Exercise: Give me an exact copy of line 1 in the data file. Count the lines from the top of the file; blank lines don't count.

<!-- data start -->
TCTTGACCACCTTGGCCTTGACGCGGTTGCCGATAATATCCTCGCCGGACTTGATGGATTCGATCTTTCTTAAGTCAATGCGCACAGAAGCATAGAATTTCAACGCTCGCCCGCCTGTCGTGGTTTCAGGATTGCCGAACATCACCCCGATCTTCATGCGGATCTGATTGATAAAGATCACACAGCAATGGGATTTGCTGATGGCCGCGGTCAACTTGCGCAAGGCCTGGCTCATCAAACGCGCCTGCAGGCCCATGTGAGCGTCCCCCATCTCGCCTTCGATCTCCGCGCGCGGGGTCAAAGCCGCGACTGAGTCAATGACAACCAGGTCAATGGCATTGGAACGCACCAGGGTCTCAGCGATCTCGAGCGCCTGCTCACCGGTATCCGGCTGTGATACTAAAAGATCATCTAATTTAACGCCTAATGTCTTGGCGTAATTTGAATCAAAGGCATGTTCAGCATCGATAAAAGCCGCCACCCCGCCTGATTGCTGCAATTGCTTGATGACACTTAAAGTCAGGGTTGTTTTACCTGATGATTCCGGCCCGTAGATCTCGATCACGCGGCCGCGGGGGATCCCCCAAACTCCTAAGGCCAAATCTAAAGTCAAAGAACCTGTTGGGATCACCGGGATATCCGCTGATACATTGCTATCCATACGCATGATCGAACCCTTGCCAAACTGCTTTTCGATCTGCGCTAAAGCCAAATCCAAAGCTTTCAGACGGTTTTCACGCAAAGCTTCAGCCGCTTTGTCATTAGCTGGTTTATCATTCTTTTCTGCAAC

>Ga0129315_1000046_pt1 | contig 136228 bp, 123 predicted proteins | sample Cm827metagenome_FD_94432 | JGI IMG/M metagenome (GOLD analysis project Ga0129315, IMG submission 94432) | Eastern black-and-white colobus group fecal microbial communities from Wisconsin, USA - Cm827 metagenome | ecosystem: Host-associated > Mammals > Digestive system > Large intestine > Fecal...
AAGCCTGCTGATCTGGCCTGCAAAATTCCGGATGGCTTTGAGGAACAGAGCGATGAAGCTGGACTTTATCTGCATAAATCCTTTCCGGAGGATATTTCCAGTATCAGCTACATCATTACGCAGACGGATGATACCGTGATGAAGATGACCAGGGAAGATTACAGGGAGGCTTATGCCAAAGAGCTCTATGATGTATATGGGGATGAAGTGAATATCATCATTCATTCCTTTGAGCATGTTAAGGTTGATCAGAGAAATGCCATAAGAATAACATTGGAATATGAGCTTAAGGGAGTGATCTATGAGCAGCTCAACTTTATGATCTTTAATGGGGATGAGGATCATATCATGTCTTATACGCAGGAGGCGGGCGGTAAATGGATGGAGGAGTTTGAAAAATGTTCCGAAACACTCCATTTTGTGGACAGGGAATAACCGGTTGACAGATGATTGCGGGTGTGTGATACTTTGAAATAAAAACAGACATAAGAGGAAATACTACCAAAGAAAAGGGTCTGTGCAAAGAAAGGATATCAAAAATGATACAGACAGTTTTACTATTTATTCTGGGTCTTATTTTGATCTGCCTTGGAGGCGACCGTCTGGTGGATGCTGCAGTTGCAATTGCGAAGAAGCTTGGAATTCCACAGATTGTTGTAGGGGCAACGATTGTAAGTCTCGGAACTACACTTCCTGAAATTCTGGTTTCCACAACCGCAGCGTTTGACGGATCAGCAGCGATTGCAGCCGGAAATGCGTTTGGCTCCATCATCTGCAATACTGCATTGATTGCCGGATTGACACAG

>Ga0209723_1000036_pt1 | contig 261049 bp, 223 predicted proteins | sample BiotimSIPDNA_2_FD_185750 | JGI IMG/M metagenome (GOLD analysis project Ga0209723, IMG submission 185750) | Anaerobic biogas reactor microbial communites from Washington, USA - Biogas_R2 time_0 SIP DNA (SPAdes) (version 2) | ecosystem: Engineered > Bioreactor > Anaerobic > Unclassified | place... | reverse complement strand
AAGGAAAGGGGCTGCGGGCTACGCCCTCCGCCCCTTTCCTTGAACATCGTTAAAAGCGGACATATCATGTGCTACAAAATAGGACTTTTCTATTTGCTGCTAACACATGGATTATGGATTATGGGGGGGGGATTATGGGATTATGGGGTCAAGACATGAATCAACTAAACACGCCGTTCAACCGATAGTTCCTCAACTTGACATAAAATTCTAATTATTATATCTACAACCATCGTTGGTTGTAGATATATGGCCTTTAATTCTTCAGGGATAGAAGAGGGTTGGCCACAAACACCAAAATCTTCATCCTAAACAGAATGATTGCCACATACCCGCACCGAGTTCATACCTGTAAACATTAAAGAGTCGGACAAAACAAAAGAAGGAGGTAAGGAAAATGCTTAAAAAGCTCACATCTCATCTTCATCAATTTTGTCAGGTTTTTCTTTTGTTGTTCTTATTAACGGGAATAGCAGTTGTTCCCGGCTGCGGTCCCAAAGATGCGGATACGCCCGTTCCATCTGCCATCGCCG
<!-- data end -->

TCTTGACCACCTTGGCCTTGACGCGGTTGCCGATAATATCCTCGCCGGACTTGATGGATTCGATCTTTCTTAAGTCAATGCGCACAGAAGCATAGAATTTCAACGCTCGCCCGCCTGTCGTGGTTTCAGGATTGCCGAACATCACCCCGATCTTCATGCGGATCTGATTGATAAAGATCACACAGCAATGGGATTTGCTGATGGCCGCGGTCAACTTGCGCAAGGCCTGGCTCATCAAACGCGCCTGCAGGCCCATGTGAGCGTCCCCCATCTCGCCTTCGATCTCCGCGCGCGGGGTCAAAGCCGCGACTGAGTCAATGACAACCAGGTCAATGGCATTGGAACGCACCAGGGTCTCAGCGATCTCGAGCGCCTGCTCACCGGTATCCGGCTGTGATACTAAAAGATCATCTAATTTAACGCCTAATGTCTTGGCGTAATTTGAATCAAAGGCATGTTCAGCATCGATAAAAGCCGCCACCCCGCCTGATTGCTGCAATTGCTTGATGACACTTAAAGTCAGGGTTGTTTTACCTGATGATTCCGGCCCGTAGATCTCGATCACGCGGCCGCGGGGGATCCCCCAAACTCCTAAGGCCAAATCTAAAGTCAAAGAACCTGTTGGGATCACCGGGATATCCGCTGATACATTGCTATCCATACGCATGATCGAACCCTTGCCAAACTGCTTTTCGATCTGCGCTAAAGCCAAATCCAAAGCTTTCAGACGGTTTTCACGCAAAGCTTCAGCCGCTTTGTCATTAGCTGGTTTATCATTCTTTTCTGCAAC